February 02, 2006


Other Worlds Than Ours. By Nelson Bond. Arkham House. $35.95.

     No one ever accused Nelson Slade Bond of being a great SF stylist.  He didn’t have to be.  He did most of his writing for the now-famous, then-infamous pulps of the 1930s and 1940s, where excellent writing was beside the point.  He contributed in particular to Blue Book, Thrilling Wonder Stories and Planet Stories, which are long, long gone.  He stopped writing SF altogether in the 1960s.  And he has long since had his revenge, if he ever wanted such, on the more-talented writers who did come up through the pulps, through the simple expedient of outliving them.  Bond is now 96, still active as an annotator of his own works, and has had several successful careers since his writing days: public relations, philately, antiquarian bookselling, and more.  And though he never won a Nebula award from the Science Fiction Writers of America, he did have the satisfaction of being named the group’s Author Emeritus in 1998.  Not bad at all.

     The same may be said of many of Bond’s stories: not bad at all.  Okay, some are pretty awful, and all are filled with the typecasting and standardized plots that brought mockery to SF for many years.  But Bond had an undeniable flair for the action yarn, and if his plotting was never particularly creative, he certainly knew how to move a story along, throw in a few twists and turns along the way, and create a satisfying ending (something that many more-recent SF writers have yet to learn how to do).

     Other Worlds Than Ours is the second recent Arkham House collection of Bond’s work, after The Far Side of Nowhere (2002).  This excellent small press also did a long-out-of-print Bond collection back in 1968.  The new book contains 13 tales, all written between 1940 and 1944.  One, “Gods of the Jungle,” is the length of a short novel of the “Martians and Venusians Battle on Earth” type; the others are novelettes or short stories.  All show Bond’s unmistakable pacing, plotting and often-repetitive verbiage.  To cite just one example of word repetition among many, we have “The skipper was one big hunk of melancholy dressed in officer’s blues…hurdling the asteroid belt” in “Legacy,” and “Lady Alice Charwell…had hurdled the amenities of speech” in “Revolt on Io.”  There is also plenty of the pseudoscientific mumbo-jumbo that passed for the “science” in “science fiction” when these stories were written: “‘Skipper!’ he cried. ‘The velocity intensifier!’”  There are the typical romance elements of these tales’ time and place: “The lithe, sure, free, but overwhelmingly feminine allure of her body, shoulder brushing his as they sat before the fireplace in the long evenings.”  And there are occasional remarks that, in these days of Internet focus and declining newspaper circulation, seem oddly prescient: “On the ground floor…rolled the massive presses, gushing in prolific stream the already ancient history of yesterday.”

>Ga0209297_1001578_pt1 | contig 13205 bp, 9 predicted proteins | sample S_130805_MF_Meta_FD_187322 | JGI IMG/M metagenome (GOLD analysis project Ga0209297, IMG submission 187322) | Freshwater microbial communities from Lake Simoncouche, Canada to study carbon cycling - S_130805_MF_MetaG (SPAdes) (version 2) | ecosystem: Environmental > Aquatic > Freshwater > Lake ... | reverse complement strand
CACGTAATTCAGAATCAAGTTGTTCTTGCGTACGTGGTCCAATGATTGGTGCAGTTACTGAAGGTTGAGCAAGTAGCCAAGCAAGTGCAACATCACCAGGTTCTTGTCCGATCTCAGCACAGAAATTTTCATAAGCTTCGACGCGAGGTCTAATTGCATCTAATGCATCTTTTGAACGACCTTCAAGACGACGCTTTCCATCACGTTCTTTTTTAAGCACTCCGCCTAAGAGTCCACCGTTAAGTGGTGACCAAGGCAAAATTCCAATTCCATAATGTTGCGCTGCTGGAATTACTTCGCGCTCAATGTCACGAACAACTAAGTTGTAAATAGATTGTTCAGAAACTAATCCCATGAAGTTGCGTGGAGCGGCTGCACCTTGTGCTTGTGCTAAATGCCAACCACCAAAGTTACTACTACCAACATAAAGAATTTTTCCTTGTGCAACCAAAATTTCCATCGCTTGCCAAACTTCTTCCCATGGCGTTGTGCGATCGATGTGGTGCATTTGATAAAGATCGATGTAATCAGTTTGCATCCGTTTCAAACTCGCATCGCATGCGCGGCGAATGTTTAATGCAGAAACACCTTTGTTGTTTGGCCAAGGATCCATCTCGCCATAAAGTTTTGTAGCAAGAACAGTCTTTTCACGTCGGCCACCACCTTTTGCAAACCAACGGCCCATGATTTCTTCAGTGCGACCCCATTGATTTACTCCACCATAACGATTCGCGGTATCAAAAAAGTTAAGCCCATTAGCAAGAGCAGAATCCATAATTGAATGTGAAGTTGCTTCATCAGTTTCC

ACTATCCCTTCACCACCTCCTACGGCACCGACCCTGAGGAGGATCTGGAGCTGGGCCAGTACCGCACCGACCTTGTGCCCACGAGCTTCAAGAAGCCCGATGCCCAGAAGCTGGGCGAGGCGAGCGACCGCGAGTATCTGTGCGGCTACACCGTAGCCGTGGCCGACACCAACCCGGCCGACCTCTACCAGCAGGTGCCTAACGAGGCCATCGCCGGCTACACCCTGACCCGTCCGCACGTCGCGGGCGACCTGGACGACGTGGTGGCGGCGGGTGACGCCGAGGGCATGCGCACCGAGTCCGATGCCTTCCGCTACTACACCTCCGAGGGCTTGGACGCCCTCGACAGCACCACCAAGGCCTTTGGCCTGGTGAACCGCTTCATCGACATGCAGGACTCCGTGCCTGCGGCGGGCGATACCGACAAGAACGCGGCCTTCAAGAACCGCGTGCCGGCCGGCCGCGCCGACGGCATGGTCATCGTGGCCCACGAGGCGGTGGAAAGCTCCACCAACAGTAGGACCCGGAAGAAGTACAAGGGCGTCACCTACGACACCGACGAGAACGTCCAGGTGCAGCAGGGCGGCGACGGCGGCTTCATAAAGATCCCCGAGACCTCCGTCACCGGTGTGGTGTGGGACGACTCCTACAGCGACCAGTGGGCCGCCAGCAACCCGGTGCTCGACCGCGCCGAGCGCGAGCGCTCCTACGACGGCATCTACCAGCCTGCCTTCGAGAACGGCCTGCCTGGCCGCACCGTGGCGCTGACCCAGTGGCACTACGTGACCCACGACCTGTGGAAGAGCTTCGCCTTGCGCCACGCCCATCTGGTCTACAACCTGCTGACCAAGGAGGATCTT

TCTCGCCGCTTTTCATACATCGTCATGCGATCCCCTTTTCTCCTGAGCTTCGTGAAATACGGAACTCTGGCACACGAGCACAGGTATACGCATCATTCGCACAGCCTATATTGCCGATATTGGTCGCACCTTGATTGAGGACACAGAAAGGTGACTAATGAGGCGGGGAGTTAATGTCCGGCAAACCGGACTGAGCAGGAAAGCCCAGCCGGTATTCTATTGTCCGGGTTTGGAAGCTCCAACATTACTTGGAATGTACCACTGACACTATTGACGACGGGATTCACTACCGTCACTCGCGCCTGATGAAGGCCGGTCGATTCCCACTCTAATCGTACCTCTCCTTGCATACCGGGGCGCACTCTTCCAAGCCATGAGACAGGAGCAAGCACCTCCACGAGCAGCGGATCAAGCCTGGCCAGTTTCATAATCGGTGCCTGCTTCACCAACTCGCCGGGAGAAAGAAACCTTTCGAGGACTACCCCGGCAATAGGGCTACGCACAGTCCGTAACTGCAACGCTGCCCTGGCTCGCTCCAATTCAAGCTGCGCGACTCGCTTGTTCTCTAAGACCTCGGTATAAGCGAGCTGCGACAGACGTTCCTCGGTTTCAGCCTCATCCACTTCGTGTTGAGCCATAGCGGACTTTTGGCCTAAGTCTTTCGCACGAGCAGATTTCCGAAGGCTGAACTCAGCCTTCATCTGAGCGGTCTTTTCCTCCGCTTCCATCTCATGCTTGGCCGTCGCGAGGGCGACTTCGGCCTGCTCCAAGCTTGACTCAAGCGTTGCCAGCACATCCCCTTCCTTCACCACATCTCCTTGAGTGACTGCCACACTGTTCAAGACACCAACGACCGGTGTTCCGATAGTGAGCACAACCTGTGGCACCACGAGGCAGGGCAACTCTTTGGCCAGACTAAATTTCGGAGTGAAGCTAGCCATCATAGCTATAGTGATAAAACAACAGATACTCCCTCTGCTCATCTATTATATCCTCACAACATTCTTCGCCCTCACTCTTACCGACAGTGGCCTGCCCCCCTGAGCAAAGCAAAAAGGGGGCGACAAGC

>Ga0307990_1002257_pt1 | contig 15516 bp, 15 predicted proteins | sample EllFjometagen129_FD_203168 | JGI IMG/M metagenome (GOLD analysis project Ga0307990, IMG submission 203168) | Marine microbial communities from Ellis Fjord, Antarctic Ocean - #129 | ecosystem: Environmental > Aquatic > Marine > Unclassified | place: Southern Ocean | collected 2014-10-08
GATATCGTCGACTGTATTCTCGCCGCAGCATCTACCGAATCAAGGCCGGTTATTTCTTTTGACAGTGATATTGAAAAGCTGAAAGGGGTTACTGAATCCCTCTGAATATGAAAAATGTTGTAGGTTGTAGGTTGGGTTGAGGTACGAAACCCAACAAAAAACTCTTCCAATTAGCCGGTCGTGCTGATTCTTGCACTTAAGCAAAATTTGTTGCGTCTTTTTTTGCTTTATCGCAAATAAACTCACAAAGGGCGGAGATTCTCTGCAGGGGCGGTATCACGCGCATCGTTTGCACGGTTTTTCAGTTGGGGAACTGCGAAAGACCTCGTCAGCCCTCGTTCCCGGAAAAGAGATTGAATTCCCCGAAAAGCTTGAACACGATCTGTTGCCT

Bond occasionally rises above himself. The best story here, “The Ultimate Salient” (1940), is one of those snake-eating-its-own tail stories, but with a highly clever twist that speaks to the wished-for importance of the pulps for which Bond wrote.  It also includes a compliment-in-passing to the works of E.E. “Doc” Smith.  The tale is so good that the silliness of its scientific underpinnings scarcely matters; nor does Bond’s preoccupation with the word “salient,” which he uses at every opportunity in several of the works collected here.

     The most interesting thing about Bond’s stories is how often they transcend all the nonsense they contain.  Give your suspension-of-disbelief dial a slight extra twist to overcome the generations-later disdain for pulp writing, and you will find genuine enjoyment here.  And more: there are flashes of humor, a scattering of bad puns, and even occasional trenchant turns of phrase (“a little bleat of dismay,” “his eyes were as frigidly genial as those of a deep-sea fish”).  And there is always that hell-for-leather fast pace that will indeed take you to Other Worlds Than Ours if, for just a little while, you can time-travel your mindset back to the days when Bond and the pulps flourished together.

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